There is a certain awe and wonder about this index. It one of the broadest indices available with exposure to over 23,500 securities from around 2,500 issuers across 24 local currency markets. Issuers come from across the fixed income spectrum; governments, government-related and corporates as well as asset-backed, mortgage-backed and commercial mortgage-backed securities.
Because of its sheer size, only a handful of ETF providers are able to track the index efficiently. For a smaller firm, the costs of running it would simply be too high plus a large team of fixed income managers covering the different markets is also required.
Antoine Lesne, head of SPDR ETF strategy and research at State Street Global Advisors (SSGA), estimates to just launch a global aggregate bond ETF firms need over $200m seed money.
Competition as to who can track this index the most efficiently is hotting up after Vanguard became the latest player to enter this arena by launching the Global Aggregate Bond UCITS ETF (VAGE) towards the end of June, ETF Stream revealed.
This launch takes the total tracking this monster index in Europe to four with the US giant joining rivals SSGA, BlackRock and DWS.
DWS was the first to launch in March 2014 with the €238m Xtrackers II Barclays Global Aggregate Bond Swap UCITS ETF (XBAG), over three years ahead of its nearest rivals.
XBAG is listed on Xetra, the SIX Swiss Exchange and the London Stock Exchange with a total expense ratio (TER) of 0.15%, 5 basis points more than its rivals.
Furthermore, the firm only offers hedged versions of the index, EUR for Germany investors, USD for Swiss investors and GBP for UK investors
What separates XBAG to the other three ETFs is it is synthetically replicated meaning the index tracking is outsourced to a counterparty, in this case Deutsche Bank.
For such a large, diversified bond index, Amanda Rebello, head of passive distribution for the UK at DWS, argues using a swap is the most efficient way to do it.
A swap has the advantage of matching the returns of the index net of fees and with such a large index that requires a lot of resources, this removes much of the heavy lifting.
However, the asset manager cannot take part in securities lending as it does not own the bonds and it means the firm’s portfolio managers cannot make small margin gains to improve the ETF’s tracking error.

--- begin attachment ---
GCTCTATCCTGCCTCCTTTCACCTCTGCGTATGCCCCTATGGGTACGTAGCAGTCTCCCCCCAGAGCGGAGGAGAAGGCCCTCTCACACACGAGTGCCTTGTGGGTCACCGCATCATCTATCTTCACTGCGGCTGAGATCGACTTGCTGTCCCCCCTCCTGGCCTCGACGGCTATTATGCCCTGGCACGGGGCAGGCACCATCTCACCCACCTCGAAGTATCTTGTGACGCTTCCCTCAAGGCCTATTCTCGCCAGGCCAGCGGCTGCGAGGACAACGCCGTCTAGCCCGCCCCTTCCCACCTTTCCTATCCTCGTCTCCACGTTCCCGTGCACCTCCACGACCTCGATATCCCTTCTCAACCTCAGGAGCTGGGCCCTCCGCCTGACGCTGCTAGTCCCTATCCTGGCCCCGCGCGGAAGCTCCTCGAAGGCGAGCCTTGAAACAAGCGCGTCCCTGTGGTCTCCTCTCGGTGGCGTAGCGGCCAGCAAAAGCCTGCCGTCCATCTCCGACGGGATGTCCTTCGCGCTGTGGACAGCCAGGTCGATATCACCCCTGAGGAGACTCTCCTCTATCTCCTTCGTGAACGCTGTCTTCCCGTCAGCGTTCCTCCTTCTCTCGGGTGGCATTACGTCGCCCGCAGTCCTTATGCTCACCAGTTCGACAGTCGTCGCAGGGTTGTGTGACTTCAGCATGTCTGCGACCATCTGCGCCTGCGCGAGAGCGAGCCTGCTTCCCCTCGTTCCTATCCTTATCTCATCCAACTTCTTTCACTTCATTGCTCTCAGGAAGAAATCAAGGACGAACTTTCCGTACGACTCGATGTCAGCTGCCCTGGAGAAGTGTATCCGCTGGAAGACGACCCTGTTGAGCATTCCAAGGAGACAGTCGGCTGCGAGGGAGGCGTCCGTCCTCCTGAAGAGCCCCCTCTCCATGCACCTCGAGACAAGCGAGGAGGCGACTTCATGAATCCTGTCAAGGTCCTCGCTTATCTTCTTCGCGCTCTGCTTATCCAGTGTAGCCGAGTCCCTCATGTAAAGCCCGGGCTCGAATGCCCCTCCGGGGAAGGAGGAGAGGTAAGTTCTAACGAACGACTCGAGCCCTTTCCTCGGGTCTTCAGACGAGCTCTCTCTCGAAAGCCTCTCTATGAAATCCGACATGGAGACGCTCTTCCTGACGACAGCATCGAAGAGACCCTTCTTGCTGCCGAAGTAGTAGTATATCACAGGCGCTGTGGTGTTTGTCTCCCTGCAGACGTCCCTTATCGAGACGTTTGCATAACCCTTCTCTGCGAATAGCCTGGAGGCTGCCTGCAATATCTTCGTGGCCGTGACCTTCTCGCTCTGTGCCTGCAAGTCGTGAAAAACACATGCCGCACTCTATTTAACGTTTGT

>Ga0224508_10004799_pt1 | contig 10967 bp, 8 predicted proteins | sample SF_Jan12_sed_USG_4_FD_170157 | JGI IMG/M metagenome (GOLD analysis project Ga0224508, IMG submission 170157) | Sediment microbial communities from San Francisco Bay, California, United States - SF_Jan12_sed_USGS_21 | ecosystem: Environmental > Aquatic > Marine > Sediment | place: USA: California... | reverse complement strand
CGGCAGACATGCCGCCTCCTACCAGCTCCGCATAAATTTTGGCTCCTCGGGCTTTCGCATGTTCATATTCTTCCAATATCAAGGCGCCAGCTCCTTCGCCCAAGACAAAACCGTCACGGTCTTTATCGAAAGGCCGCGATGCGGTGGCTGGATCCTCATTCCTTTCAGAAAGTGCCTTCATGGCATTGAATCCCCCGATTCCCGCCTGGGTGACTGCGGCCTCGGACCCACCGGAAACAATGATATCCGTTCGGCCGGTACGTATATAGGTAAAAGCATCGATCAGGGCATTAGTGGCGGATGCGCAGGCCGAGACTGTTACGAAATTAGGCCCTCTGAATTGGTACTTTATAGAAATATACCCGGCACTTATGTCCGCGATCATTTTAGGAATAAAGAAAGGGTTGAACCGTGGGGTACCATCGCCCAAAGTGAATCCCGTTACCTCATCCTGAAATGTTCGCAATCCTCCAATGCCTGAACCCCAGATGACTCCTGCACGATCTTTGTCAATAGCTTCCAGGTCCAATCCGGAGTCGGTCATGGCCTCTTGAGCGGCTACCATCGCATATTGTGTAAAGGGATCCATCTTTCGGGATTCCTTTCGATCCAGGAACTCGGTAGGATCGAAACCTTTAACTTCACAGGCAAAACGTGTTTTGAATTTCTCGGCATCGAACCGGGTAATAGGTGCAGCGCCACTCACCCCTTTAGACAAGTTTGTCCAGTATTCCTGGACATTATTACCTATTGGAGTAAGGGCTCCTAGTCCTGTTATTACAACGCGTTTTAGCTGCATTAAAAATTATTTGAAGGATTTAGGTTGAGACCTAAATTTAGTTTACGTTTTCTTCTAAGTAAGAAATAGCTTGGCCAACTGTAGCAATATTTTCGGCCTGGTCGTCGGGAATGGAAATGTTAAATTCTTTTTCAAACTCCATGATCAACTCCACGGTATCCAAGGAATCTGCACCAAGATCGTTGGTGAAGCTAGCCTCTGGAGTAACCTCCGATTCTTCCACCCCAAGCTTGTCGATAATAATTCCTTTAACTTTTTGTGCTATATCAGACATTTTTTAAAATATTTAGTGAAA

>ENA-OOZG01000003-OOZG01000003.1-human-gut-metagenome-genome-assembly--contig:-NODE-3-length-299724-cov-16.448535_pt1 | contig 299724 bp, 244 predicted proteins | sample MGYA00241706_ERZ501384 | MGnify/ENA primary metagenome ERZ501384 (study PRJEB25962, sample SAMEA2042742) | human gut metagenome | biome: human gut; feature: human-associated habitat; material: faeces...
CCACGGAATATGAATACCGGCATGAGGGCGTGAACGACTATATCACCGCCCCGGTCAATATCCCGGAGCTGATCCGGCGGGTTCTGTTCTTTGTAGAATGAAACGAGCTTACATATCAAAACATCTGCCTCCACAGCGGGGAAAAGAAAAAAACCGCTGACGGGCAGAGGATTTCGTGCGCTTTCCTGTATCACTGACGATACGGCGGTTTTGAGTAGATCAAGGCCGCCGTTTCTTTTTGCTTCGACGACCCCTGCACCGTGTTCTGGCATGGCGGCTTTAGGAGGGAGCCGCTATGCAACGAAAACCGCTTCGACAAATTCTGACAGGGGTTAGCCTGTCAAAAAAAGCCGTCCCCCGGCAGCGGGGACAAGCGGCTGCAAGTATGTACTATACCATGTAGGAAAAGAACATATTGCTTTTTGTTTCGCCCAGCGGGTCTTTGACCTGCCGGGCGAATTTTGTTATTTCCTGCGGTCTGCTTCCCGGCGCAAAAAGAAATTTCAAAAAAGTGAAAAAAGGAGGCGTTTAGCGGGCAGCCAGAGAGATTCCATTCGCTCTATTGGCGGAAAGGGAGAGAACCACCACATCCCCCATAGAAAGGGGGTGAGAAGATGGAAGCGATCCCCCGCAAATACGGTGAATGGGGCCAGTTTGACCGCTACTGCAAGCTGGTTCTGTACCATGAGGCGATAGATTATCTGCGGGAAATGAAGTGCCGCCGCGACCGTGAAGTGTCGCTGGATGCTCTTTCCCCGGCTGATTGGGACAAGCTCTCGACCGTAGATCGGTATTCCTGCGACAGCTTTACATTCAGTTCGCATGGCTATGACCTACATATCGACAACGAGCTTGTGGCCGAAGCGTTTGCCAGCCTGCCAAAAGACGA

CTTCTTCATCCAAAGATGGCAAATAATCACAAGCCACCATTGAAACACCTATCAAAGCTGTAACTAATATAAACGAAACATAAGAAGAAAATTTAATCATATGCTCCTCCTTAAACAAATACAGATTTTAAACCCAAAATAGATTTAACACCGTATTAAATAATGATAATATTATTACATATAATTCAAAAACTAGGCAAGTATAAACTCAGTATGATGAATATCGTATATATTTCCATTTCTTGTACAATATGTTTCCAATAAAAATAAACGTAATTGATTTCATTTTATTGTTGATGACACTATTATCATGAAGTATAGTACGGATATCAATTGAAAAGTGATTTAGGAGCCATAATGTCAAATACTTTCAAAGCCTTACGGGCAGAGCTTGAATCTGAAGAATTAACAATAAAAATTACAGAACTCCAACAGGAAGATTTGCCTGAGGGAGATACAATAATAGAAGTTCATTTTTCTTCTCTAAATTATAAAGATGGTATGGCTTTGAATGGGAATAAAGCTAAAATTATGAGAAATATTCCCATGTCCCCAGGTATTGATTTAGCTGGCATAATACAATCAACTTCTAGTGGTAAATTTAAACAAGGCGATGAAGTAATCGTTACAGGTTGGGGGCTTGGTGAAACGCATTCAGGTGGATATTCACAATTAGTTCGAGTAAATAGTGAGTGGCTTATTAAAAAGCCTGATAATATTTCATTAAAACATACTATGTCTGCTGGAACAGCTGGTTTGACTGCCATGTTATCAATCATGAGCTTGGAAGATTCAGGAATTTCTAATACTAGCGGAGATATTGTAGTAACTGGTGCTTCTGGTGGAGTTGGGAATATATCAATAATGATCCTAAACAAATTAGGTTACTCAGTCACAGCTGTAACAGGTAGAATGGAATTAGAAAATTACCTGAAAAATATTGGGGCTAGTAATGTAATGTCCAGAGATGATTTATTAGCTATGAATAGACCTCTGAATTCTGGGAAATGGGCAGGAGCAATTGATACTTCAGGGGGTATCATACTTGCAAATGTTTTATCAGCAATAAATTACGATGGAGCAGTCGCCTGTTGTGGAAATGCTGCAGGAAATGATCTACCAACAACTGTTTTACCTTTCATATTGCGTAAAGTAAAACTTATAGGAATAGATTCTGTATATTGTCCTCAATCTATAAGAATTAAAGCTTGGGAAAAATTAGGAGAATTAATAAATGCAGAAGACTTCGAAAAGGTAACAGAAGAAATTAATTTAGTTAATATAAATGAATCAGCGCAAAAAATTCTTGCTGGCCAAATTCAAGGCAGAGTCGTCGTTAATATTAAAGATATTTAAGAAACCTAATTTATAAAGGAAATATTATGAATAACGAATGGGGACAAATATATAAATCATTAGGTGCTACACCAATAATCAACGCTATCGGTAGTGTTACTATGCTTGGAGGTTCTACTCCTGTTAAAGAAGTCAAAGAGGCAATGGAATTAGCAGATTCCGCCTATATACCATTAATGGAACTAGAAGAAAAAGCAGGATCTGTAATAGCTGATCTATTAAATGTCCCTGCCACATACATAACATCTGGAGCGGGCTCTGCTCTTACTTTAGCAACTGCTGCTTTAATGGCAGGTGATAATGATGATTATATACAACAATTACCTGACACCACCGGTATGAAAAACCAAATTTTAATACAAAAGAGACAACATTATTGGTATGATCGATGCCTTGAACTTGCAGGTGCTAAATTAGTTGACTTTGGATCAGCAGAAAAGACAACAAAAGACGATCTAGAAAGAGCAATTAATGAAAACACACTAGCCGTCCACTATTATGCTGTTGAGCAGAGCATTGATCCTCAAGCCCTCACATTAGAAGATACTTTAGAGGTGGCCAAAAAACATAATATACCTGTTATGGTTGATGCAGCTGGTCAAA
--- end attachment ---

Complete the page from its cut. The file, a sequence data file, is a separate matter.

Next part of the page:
Rebello adds: “We could do it physically, but we find that the best tracking on this underlying is achieved with the swap structure. Physical replication on this index would require very heavy sampling.”
Where DWS argues efficiency will be lost by tracking the index physically, the other three providers see this as an opportunity.
At 23,500 securities, the index is simply too big to fully replicate so providers, instead, use stratified sampling to avoid high costs.
Stratified sampling is when the portfolio manager splits the index into buckets of risk that they look to match; duration, credit spread and currency, in this case.
This method enables the portfolio manager to match the characteristics of the index without having to invest in every security.
The number of securities the three ETFs track varies. VAGE currently has exposure to around 11,000 bonds while the €465m iShares Core Global Aggregate Bond UCITS ETF (AGGG) tracks just 3922.
This is why, Lesne explains, providers need over $200m at launch because the tracking error for this "beast" of an index would simply be too wide as they would not have enough capital to invest in the required securities.
When SSGA launched the €298m SPDR Bloomberg Barclays Global Aggregate UCITS ETF (GLAG) in early 2018, the tracking error was 0.11% however, as issuance and inflows came in, the team were able to increase the number of securities purchased from 700 to around 2000 which has taken the tracking error down to around 0.05%.
GLAG and AGGG, Europe’s largest global aggregate ETF, are the only providers to offer unhedged versions of the index.
Lesne says currency risk is the first part of the index that is replicated exactly and there is “very little tolerance in terms of deviation”. Only then can the portfolio managers start looking at the bonds.
BlackRock’s AGGG is the only global aggregate ETF available in Europe that takes part in securities lending, which enables them to extract extra performance.
Vanguard does this for some of its products in Europe while SSGA avoids lending across all its fixed income ETFs. Lesne says this is because the European market does not have the appetite for stock lending, especially on the fixed income side where returns are poor.
Where Vanguard has looked to gain an edge over its competitors is by tracking a different index. The US giant tracks the Bloomberg Barclays Global Aggregate Float-Adjusted and Scaled index as opposed to the Barclays Bloomberg Global Aggregate Bond index.
The reason the firm chose this index, Caroline-Laure Negre, fixed income manager at Vanguard, says is because it gives a better gauge of liquidity in the market as it removes holdings that are not available to trade freely. Therefore, this index "insulates" from securities with distorted prices due to a significant supply reduction, she explains.
At a country level, the main difference VAGE is less exposed to Japan (5.9%) and to compensate there are increased weights across the US, France, Germany, Canada and Italy.
Each ETF provider offering exposure to this monster index does so in a slightly different way so it is important investors do their due diligence to work out which methodology suits their requirements.
However, the fact investors can now gain exposure to 23,500 securities for just 10 basis points highlights how far “passive” investing has come in recent years.
ETF Insight is a new series brought to you by ETF Stream. Each week, we shine a light on the key issues from across the European ETF industry, analysing and interpreting the latest trends in the space. For last week’s insight, click here.